Calibration as well as discrimination
Future studies should focus on both discrimination and calibration as coequal components in prediction model validation.6 Historically, discrimination (usually measured by the c-statistic) has overshadowed calibration in prediction model validation. This is unfortunate. Calibration is as important as discrimination (if not more important) for prediction models that are going to be used to inform clinical decisions.7 8 Discrimination measures how well a model stratifies or orders patients by risk. However, patients and providers are less interested in whether a patient is higher (or lower) risk than others. The information that is most helpful in clinical decision making is absolute predicted risk, which is evaluated through calibration. For example, knowing that a patient is in the highest quintile of risk is often less important than knowing that the patient’s 1-year risk of the outcome is 50%. Thus, prediction model validation studies should prominently display calibration (predicted vs observed outcome rates) across risk groups so that readers can evaluate model calibration and calculate the predicted risk for an individual patient with a specific set of predictors.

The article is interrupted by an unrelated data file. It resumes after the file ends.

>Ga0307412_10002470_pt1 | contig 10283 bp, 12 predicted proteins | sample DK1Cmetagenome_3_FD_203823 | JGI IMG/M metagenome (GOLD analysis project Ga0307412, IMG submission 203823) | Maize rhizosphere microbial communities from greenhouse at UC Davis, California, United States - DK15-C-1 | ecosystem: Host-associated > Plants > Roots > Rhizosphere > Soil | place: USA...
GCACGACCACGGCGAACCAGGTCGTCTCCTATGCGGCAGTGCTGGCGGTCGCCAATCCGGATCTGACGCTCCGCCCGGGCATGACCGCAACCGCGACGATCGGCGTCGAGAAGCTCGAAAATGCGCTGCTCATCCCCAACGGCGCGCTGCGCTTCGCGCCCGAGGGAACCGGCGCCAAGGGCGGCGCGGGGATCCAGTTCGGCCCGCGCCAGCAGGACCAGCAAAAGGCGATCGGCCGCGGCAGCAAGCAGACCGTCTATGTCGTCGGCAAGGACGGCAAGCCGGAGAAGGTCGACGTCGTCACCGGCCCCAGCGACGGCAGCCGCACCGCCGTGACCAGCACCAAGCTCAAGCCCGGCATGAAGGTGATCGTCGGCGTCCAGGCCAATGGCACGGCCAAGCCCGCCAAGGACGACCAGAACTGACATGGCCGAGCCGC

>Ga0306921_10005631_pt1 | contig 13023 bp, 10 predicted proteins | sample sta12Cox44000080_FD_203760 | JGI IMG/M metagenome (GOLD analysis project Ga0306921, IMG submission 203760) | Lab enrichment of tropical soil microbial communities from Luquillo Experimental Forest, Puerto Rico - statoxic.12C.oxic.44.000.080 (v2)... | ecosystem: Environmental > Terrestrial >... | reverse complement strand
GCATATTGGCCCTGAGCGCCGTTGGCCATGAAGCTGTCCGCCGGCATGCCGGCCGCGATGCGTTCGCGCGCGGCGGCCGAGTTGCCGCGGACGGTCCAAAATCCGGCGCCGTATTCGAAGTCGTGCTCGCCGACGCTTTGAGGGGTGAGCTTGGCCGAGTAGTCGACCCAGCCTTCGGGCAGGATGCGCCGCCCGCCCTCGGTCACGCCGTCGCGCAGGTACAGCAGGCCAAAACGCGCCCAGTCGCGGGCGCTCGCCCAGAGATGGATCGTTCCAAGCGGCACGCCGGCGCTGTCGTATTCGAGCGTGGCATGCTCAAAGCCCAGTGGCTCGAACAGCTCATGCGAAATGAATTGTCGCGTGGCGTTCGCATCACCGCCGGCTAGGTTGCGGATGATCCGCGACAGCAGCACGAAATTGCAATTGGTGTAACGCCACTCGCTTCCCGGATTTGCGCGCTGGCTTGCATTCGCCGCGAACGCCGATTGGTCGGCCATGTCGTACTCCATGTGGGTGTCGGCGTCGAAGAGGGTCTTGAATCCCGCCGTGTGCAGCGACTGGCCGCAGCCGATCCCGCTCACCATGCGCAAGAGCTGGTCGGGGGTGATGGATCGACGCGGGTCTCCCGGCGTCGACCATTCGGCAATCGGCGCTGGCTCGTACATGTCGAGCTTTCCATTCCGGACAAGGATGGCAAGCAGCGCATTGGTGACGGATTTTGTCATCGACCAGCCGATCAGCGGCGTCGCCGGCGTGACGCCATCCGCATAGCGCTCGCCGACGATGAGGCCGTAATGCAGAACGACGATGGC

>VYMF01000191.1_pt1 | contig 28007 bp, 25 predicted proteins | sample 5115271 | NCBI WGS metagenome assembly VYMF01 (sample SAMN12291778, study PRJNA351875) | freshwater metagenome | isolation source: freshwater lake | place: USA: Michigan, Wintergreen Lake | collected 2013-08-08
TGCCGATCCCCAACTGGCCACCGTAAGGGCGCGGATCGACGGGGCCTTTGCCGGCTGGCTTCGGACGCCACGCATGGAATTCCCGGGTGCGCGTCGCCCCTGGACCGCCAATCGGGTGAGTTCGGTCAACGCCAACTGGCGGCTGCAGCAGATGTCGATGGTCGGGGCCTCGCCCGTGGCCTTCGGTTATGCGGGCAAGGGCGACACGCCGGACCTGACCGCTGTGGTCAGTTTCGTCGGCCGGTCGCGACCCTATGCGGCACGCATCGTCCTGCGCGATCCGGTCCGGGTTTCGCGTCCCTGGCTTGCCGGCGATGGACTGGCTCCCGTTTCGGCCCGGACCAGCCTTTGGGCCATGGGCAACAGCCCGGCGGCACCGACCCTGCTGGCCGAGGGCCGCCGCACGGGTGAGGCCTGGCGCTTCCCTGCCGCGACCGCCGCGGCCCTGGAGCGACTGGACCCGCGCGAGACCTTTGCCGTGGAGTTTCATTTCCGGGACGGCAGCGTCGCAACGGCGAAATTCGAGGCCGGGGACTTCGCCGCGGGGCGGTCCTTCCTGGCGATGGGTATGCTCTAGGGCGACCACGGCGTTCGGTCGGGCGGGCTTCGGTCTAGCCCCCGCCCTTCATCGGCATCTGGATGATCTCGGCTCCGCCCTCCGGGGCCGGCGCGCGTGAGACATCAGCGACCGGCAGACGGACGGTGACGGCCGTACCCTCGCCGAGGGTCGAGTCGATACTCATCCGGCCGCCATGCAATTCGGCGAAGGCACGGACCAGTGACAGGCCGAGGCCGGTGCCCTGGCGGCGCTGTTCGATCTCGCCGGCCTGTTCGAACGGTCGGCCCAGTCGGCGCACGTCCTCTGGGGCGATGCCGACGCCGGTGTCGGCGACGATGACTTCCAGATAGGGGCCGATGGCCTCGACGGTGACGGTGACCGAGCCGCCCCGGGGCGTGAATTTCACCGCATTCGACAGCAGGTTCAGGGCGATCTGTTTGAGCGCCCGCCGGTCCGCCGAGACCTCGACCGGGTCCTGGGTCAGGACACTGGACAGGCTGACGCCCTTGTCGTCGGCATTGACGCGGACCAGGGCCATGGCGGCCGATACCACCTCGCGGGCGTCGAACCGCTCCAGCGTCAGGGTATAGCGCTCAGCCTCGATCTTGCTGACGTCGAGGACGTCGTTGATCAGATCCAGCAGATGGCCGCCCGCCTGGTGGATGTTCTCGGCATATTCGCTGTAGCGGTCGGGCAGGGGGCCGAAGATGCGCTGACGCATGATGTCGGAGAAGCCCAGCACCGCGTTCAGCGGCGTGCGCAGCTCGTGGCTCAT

There is an extensive literature highlighting the importance of physical function as a predictor of outcomes for hospitalised older adults.9 However, neither the HFRS or HOMR considers functional status predictors. This omission likely reflects the fact that functional data are often unavailable in electronic and administrative databases. Thus, although the HFRS, the HOMR and the current validation study are methodologically sound, major advances in the prediction of hospitalisation outcomes for older adults will likely remain out of reach until we can access additional data on factors such as physical function. Given the intrinsic importance of physical function to patients and its additional value in predicting outcomes such as readmission and nursing home placement, I urge regional and national data systems to follow the lead of the US Department of Veterans Affairs in routinely collecting functional data.10